The indirect impact of exchange rates and their fluctuations extends much more broadly and deeper in ways that affect several of the most important aspects of our economic lives such as how long it takes to get a job, where we can afford to live, and when we can retire.
Exchange rates have a tremendous influence on the economy both in the near term and over prolonged periods of time as changes in exchange rates may not seem to affect most people in their everyday lives, but indirect effects are more widespread than many realize.
When exchange rates change, the prices of imported goods will change in value, including domestic products that rely on imported parts and raw materials. Exchange rates also impact investment performance, interest rates, and inflation, and can even extend to influence the job market and real estate sector.
In this era of globalization, goods from other countries are as commonplace, or sometimes even more commonplace, than those produced domestically. Exchange rates have a significant impact on the prices you pay for imported products.
This means that a weaker domestic currency suggests that the price you pay for foreign goods will generally rise significantly. The change in the price of imported products depends on how the currencies of the exporting nations (those from where these products have been sourced) have fared against the domestic currency.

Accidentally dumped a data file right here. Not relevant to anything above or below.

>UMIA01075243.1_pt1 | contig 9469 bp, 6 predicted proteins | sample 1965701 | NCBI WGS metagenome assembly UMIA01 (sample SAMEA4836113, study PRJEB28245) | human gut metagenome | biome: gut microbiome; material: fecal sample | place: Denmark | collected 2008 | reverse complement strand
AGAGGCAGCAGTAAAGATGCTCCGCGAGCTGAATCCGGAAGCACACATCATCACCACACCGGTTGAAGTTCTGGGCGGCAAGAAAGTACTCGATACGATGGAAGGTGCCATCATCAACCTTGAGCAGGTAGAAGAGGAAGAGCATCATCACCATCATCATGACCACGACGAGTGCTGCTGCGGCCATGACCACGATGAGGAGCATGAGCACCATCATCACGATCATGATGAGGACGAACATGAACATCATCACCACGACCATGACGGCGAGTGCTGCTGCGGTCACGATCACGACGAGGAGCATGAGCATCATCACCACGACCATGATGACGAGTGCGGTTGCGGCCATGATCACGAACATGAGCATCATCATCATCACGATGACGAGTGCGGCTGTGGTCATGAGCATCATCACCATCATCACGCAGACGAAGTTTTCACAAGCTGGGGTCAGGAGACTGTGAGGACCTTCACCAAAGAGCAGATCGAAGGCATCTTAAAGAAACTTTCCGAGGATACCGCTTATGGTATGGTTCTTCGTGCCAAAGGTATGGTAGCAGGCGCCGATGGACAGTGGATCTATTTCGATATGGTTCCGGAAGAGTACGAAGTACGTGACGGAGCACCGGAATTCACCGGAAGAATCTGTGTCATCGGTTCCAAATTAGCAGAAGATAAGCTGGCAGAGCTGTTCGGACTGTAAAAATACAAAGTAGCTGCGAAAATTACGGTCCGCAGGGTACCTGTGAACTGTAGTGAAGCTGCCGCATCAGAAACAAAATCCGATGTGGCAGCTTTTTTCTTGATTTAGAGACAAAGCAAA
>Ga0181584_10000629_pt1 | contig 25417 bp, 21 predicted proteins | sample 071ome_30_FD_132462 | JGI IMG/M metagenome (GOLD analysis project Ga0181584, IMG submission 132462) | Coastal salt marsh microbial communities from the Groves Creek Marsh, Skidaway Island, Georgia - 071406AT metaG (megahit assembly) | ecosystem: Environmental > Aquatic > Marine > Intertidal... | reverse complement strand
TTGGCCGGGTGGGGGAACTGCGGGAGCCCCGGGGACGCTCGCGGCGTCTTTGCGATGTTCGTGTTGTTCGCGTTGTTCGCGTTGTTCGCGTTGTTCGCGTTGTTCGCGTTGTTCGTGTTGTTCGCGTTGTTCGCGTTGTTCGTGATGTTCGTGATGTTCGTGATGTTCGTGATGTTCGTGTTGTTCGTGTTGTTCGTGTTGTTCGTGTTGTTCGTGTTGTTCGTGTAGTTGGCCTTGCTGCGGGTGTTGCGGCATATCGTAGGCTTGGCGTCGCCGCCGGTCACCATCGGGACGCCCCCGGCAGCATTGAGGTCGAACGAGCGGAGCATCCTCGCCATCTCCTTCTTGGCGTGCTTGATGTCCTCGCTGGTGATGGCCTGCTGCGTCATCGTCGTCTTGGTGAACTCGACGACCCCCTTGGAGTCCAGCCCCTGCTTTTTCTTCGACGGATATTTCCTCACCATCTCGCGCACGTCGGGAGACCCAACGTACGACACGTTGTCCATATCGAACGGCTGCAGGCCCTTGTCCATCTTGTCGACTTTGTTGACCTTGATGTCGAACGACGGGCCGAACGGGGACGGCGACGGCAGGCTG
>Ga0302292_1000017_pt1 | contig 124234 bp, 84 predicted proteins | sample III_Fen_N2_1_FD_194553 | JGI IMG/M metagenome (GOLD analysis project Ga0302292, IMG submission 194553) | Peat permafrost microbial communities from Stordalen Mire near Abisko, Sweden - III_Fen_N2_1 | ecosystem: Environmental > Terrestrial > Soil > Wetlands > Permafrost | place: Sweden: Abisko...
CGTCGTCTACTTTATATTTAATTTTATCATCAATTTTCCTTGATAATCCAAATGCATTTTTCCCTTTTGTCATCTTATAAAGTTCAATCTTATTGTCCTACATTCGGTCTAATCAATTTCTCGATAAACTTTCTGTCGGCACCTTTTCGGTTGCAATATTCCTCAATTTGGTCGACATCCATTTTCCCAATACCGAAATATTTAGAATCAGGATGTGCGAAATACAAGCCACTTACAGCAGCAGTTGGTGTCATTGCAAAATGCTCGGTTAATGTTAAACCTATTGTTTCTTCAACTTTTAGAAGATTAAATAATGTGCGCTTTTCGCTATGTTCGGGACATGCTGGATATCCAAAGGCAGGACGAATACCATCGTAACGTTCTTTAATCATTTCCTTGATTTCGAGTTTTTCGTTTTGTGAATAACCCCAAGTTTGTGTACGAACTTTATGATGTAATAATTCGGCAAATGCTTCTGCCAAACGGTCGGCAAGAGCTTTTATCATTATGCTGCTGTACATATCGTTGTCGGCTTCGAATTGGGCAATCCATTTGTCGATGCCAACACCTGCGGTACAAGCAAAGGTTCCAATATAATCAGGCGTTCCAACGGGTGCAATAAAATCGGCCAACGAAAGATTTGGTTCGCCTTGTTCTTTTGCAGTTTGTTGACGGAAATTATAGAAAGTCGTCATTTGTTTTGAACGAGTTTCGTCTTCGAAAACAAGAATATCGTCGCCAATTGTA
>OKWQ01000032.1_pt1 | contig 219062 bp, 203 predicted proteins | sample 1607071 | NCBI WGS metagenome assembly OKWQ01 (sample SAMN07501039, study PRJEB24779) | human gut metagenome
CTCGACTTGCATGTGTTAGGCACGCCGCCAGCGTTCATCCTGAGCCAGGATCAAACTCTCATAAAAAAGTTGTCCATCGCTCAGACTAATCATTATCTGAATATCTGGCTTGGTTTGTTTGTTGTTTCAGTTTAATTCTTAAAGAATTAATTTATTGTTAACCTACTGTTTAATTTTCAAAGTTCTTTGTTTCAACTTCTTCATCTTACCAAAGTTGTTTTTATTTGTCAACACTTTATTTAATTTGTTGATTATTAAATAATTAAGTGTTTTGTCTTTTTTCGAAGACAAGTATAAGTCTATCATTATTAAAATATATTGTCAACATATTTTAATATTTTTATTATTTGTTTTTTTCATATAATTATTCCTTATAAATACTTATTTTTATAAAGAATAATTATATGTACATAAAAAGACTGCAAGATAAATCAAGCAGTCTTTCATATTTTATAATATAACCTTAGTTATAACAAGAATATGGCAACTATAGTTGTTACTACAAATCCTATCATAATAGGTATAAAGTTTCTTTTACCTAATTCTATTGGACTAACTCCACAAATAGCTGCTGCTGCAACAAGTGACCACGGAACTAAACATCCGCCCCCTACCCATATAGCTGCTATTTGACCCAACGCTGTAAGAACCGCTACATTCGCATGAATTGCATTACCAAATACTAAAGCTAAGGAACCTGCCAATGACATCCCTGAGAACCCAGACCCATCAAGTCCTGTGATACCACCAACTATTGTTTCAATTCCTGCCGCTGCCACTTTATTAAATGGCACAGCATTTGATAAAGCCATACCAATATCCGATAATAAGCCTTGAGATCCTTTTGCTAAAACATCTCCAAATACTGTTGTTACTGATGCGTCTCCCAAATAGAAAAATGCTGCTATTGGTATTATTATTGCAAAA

One of such trades that have been heavily affected by the recent fall of the Cedi to major currencies is the meat industry as cows, goats and other animals are imported into the country from other parts of the Sub-region, in particular neighbouring Burkina Faso which trades in CFA franc.
Butchers across the country are lamenting that the exchange rates have a significant impact on the prices they pay for imported products and the fact that they import the cows from Burkina Faso was impacting negatively on their business.
They intimated that comparing the previous price to this year, they noted that the former was better, adding that customers were unable to buy the meat these days owing to the price hikes from GHc 18 to GHc 22 per 1 pound.
Alhaji Abu Anama, Chairman of the Sekondi-Takoradi Butchers Association in the Western Region in an interview with igoghana expressed worry over the slow pace of sales after seeing COVID-19 restrictions being eased.
“COVID-19 was limiting the market hoping that the release of the restrictions by the President will bring relief, but our expectations have turned otherwise”, he stressed.
He explained that they were still in business because restaurants, pubs and chop bar businesses were buying the meat in higher quantities without which they would have been out of business.
“Now, we do not know what to do, individual buyers are not buying, currently one cow costs GHc 10,000 which is a huge sum of money”, he lamented.
Alhaji Anama pleaded with the Government to intervene in the unstable nature of the CFA franc over the Cedi to help ease the cost involved in their business.
Massa Hudu at the Kaneshie Meat Shop located in the Kaneshie Market in the Greater Accra Region disclosed that they have tried accessing loans from the banks to support their meat business but to no avail and therefore called on the government to support them with soft loans to sustain their business.
“We really need a loan for this business, else I will personally stop this work. That is why we are calling on the government to help us with loans to boost our business due to the uncontrolled increase in the exchange rate”, he stated.